Journal of Pan African Studies: Hip Hop in Africa

I’ve recently edited a special edition of the Journal of Pan African Studies on hip hop in Africa. With articles by myself and a diversity of other scholars writing on Kenya, Nigeria, Senegal, South Africa, Tanzania, and Zimbabwe.

● The Struggle for Hip Hop Authenticity and Against Commercialization in Tanzania  by Msia Kibona Clark

● Urban Guerrilla Poetry: The Movement Y’ en a Marre and the Socio-Political Influences of Hip Hop in Senegal by Marame Gueye

● “Chant Down the System ‘till Babylon Falls”: The Political Dimensions of Underground Hip Hop and Urban Grooves in Zimbabwe by Katja Kellerer

● From Compton to Cape Town: Black(faceless)ness and the Appropriation of Gangsta Rap in Die Antwoord’s “Fok Julle Naaiers” by Lanisa Kitchiner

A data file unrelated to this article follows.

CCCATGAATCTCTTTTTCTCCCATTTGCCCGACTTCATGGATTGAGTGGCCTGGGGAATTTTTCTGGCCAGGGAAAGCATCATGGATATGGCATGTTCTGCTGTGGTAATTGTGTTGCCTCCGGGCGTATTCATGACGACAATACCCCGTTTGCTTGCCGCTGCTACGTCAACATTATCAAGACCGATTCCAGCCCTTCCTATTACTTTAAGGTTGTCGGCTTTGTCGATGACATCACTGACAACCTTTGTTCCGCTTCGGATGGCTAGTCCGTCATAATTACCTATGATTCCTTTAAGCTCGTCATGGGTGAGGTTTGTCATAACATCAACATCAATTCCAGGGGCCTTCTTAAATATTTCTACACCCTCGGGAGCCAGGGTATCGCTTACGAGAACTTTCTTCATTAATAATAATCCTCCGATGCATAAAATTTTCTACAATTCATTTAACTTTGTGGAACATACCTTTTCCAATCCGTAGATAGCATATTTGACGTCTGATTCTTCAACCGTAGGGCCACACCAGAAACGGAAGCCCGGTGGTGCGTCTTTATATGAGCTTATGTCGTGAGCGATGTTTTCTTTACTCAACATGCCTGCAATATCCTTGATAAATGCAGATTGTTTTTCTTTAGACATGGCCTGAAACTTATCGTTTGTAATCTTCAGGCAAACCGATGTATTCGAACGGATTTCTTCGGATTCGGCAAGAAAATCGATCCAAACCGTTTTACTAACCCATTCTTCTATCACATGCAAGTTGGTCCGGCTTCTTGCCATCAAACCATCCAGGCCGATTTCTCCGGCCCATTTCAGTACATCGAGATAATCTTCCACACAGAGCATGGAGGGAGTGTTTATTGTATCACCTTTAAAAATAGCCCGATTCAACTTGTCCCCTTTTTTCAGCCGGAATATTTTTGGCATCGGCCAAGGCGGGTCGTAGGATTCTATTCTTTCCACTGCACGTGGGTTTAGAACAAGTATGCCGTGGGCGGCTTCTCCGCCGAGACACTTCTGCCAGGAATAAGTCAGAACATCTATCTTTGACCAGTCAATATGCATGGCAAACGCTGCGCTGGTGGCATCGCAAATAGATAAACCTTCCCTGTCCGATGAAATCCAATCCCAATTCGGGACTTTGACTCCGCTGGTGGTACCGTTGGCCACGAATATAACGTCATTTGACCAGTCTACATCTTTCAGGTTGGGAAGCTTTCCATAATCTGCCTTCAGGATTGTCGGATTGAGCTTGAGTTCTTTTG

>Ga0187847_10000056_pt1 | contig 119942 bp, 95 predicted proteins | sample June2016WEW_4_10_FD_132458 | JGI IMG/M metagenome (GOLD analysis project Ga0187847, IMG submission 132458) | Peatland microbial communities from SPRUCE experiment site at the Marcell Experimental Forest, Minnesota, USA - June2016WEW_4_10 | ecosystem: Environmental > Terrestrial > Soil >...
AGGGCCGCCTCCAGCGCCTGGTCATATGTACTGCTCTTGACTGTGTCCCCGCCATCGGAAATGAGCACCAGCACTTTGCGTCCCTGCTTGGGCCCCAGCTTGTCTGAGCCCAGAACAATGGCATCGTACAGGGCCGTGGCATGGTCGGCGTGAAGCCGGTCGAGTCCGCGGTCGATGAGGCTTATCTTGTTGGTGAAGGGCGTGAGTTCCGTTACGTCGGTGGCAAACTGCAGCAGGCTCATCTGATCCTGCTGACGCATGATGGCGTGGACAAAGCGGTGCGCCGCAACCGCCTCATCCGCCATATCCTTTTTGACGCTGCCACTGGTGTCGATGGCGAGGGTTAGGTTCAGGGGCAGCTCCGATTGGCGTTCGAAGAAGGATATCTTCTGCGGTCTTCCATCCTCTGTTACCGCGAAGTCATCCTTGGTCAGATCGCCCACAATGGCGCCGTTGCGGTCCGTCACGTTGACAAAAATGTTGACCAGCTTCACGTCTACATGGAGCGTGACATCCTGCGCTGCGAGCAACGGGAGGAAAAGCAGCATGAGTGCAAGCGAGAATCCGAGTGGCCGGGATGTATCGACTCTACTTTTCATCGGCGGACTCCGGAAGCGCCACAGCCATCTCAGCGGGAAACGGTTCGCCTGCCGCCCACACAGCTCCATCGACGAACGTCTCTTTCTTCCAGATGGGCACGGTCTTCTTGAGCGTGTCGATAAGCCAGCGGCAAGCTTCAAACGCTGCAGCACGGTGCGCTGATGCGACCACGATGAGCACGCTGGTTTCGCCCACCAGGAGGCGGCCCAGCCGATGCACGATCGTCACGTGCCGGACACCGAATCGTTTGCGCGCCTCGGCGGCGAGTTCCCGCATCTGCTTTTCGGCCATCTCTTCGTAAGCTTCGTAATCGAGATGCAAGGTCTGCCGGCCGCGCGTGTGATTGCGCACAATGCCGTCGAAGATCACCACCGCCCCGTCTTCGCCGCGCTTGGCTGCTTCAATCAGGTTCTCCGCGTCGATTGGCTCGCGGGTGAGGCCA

The Hip Hop Revolution in Kenya: Ukoo Flani Mau Mau, Youth Politics and Memory, 1990-2012 by Mickie Mwanzia Koster

● Swag’ and ‘cred’: Representing Hip-hop in the African City by Caroline Mos

● Hip Hop Music as a Youth Medium for Cultural Struggle in Zanzibar by Shani Omari

● Troubling the Trope of “Rapper as Modern Griot” by Damon Sajnani

● “The Blueprint: The Gift and The Curse” of American Hip Hop Culture for Nigeria’s Millennial Youth by Stephanie Shonekan

Check out the issue: http://www.jpanafrican.org/archive_issues/vol6no3.htm
Cover photo is Thiat from the Senegalese group Keur Gui performing at the Trinity International Hip Hop Festival. Photo by Msia Kibona Clark. jc_vol6no3_big

Author: Msia Kibona Clark

Associate Professor in the African Studies Department at Howard University. Professor of the course Hip Hop and Social Change in Africa. Researcher and photographer of hip hop in Africa.

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